Italian Language Blog

Mezzi di Trasporto – 1 Posted by on Oct 9, 2010 in Italian Language

If you’re visiting Italy, and you don’t have your own mezzo di trasporto (means of transport), then you will probably have to use i trasporti pubblici (public transport). Here is a bit of vocabulary to help you get around:

1. l’autobus (the bus)

prendere l’autobus to take, or catch the bus
domani mattina prendo l’autobus per Santa Margherita tomorrow morning I’ll catch the bus to Santa Margherita
comprare un biglietto to buy a ticket
vorrei un biglietto per Santa Margherita per favore I’d like a ticket for Santa Margherita please
che autobus devo prendere per Santa Margherita? which bus do I have to take for Santa Margherita?

N.B. You normally buy the bus ticket either from the appropriate biglietteria (ticket office), or from a tabacchino, bar, etc. and not on the bus itself. When you get on the bus, you insert the ticket into a machine, usually located near the driver. This is to obliterare il biglietto (literally: obliterate the ticket). Make sure you keep the ticket for possible inspection.

You can get on and off the bus at:

la stazione degli autobus the bus station
una fermata a bus stop
una pensilina a bus shelter

getting on and off:

salire sull’autobus to get on the bus
scendere dall’autobus to get off the bus
può dirmi dove devo scendere? can you tell me where I have to get off?
deve scendere alla prossima fermata you have to get off at the next stop

you might have to wait for the bus to arrive:

aspettare to wait
arrivare to arrive
ho dovuto aspettare mezz’ora prima che arrivasse l’autobus! I had to wait half an hour before the bus arrived!
forza, sbrigati, l’autobus sta per arrivare! come on hurry up, the bus is about to arrive!

try to find a place on the bus:

trovare posto to find a place to sit
c’è posto? is there anywhere to sit?
scusi, questo posto è libero? excuse me, is this seat free/unoccupied?
non c’è posto, dobbiamo restare in piedi there are no seats (no room), we’ll have to stand

some more useful words:

il/la conducente or l’autista the driver
un/una pendolare a commuter
la tariffa the fare
la tessera dell’abbonamento the season ticket
l’orario the timetable/the schedule
il pullman the coach

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  1. Rafael Chaves:

    Hi Serena. I’m from Brazil and “sto inparando l’italiano” by myself. What’s the difference between “comprare il biglieto” and “fare il biglieto”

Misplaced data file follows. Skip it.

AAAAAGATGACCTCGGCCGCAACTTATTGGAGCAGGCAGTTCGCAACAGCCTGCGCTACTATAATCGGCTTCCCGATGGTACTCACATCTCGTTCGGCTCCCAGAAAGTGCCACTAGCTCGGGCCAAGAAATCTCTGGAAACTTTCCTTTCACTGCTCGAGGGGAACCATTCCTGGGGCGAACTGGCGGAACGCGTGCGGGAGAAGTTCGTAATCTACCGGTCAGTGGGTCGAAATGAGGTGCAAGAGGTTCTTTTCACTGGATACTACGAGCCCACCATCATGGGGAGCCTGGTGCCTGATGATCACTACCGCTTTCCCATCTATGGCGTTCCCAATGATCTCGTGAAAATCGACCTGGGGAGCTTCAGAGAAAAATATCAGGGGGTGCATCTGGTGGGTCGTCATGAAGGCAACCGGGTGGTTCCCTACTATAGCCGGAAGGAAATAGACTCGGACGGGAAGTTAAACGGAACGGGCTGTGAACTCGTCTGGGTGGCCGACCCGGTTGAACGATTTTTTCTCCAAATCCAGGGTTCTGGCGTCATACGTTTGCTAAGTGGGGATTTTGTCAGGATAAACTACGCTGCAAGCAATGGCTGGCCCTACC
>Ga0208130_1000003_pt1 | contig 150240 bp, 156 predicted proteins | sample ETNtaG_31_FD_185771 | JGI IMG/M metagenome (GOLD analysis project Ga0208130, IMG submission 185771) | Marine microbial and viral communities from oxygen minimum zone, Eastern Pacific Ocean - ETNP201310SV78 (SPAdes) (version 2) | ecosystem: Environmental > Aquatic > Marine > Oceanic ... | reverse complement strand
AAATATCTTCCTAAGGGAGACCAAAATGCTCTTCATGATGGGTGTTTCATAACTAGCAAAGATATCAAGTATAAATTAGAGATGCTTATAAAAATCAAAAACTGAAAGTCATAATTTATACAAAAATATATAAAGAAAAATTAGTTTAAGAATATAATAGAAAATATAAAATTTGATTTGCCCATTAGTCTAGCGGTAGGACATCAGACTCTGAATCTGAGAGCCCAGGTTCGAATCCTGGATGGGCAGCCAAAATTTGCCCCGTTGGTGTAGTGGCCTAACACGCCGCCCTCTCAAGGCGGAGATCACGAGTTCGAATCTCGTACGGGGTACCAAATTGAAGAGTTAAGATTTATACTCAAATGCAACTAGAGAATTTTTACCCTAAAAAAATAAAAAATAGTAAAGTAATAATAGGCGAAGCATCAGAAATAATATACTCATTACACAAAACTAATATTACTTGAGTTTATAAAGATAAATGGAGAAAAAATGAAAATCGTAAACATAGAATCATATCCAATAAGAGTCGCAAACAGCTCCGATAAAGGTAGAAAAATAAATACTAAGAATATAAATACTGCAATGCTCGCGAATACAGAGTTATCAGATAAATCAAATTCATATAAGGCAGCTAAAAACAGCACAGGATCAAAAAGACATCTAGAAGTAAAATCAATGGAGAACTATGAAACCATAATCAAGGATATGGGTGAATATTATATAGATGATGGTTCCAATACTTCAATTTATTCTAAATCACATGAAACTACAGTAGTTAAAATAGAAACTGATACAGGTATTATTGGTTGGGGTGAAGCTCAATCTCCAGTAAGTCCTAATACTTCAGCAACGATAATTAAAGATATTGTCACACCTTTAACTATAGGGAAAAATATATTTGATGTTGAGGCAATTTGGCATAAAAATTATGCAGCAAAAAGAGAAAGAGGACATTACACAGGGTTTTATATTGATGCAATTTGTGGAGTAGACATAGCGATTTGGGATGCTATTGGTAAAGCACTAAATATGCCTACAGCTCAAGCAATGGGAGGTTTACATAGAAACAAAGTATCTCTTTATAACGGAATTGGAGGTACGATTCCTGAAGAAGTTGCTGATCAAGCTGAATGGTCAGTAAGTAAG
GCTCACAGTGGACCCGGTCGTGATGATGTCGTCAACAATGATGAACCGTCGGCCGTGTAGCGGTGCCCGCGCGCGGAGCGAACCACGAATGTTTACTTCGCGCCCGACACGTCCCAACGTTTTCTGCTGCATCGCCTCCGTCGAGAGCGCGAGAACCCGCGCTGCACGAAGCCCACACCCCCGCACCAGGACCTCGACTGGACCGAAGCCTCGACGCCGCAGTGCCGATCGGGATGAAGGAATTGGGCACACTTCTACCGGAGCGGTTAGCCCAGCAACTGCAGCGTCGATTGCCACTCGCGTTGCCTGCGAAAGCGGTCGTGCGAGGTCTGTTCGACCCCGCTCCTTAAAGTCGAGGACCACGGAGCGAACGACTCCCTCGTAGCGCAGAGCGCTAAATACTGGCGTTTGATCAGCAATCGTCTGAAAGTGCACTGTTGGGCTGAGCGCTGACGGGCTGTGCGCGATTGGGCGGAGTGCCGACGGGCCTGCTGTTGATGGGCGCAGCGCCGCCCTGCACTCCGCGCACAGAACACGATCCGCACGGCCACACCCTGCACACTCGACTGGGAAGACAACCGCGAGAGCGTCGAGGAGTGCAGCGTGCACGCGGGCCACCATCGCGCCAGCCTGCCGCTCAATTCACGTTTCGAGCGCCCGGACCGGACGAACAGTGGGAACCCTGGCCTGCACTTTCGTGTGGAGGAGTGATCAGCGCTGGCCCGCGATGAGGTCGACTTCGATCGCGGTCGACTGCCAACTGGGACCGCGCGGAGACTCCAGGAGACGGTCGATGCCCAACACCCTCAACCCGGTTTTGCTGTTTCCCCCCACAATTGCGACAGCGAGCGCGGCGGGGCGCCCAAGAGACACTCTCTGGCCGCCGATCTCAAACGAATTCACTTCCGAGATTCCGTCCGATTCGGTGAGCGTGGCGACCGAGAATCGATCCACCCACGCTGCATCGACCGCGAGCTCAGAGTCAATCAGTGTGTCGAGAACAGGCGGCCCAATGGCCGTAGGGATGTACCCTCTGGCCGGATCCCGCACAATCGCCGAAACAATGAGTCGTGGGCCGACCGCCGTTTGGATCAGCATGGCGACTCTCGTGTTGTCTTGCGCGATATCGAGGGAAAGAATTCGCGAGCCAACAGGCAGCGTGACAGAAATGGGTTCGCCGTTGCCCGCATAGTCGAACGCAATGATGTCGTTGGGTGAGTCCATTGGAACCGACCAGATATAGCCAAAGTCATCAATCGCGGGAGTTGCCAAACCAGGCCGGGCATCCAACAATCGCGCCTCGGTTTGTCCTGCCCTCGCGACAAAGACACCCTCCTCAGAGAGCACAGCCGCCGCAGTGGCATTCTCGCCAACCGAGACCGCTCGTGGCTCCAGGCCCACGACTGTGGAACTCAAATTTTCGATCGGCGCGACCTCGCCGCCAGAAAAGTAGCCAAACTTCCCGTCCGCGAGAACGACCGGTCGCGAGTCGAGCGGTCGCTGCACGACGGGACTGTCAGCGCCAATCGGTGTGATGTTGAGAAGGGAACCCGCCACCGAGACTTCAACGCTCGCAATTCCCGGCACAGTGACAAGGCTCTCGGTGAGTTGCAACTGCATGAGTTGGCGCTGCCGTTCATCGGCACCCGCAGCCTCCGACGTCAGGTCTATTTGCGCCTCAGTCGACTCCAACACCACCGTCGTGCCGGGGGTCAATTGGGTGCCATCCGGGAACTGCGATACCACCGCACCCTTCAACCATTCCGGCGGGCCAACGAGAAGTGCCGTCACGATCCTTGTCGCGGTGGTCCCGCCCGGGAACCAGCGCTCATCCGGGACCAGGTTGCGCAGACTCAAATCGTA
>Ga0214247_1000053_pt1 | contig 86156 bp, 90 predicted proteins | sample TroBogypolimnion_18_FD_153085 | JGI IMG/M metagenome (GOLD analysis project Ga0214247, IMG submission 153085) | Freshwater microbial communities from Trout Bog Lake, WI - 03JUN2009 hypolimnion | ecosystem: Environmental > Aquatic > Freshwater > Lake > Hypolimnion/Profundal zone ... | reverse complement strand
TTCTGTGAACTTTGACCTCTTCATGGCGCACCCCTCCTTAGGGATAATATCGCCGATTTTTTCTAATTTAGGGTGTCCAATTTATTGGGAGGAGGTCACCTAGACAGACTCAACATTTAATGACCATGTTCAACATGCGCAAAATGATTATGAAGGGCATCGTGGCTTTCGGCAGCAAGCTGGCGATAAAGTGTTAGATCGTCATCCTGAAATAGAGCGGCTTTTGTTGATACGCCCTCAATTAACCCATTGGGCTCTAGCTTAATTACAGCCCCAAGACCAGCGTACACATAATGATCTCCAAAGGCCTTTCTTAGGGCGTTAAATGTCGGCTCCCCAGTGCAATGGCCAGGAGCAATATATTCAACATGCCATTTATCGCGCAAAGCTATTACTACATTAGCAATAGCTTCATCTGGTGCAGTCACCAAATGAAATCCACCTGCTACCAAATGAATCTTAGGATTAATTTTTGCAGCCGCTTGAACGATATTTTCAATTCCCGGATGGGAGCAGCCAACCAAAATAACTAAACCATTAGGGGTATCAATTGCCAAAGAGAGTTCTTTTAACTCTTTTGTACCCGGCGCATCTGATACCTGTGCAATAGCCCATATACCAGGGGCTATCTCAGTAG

Thank’s a lot!!!

    • Serena:

      @Rafael Chaves Ciao Rafael,

      ‘Comprare il biglieto’ (to buy the ticket) is correct. ‘Fare il biglieto’ (to do the ticket) means the same thing, but is more colloquial.

      A presto, Serena

  2. Vince Mooney:

    Salve Serena:

    The word ‘prendo’ seems to be in the present tense in the phrase, “domani mattina prendo l’autobus per Santa Margherita”. Could you have used ‘prenderò’ or would that sound stilted in Italian?


    • Serena:

      @Vince Mooney Salve Vince!

      The future tense is not commonly used when we talk about something that has already been decided and will happen in a fairly near future.

      Saluti da Serena

  3. Edoardo:

    Serena, as far as I can remenber “il biglietto deve essere validato, validare mi sembra la parola che ho visto. Any way thank you a lot for your help with the italian language. Edoardo

  4. Gabi:

    Edoardo, I suppose that the verb should not be “VALIDARE il biglietto” but “CONVALIDARE”. Serena, could you help us please?Grazie.Gabi

    • Serena:

      @Gabi Salve Edoardo, salve Gabi!

      Allora, ‘obliterare’ was the verb first used when the stamping machines were introduced on buses and trains, in fact the machine is still called ‘obliteratrice’, and many people, including me, tend to use this verb. It is true that today the verbs ‘validare’ and ‘convalidare’ are both used. ‘Validare’ is probably the most common one in this particular case, despite being an antique form of ‘convalidare’, according to my Italian Dictionary!

      I hope I’ve been helpful.

      Saluti da Serena

  5. Lany:

    Ciao Serena,
    I just wanted to say thank you so much for having this blog! It’s really very helpful. =] You are appreciated!
    – Lany

    • Serena:

      @Lany Grazie Lany, e benvenuta nel mio blog.

      A presto, Serena

  6. andreas:

    Salve, Serena!
    Ancora una spiegazione utilissima. Grazie.

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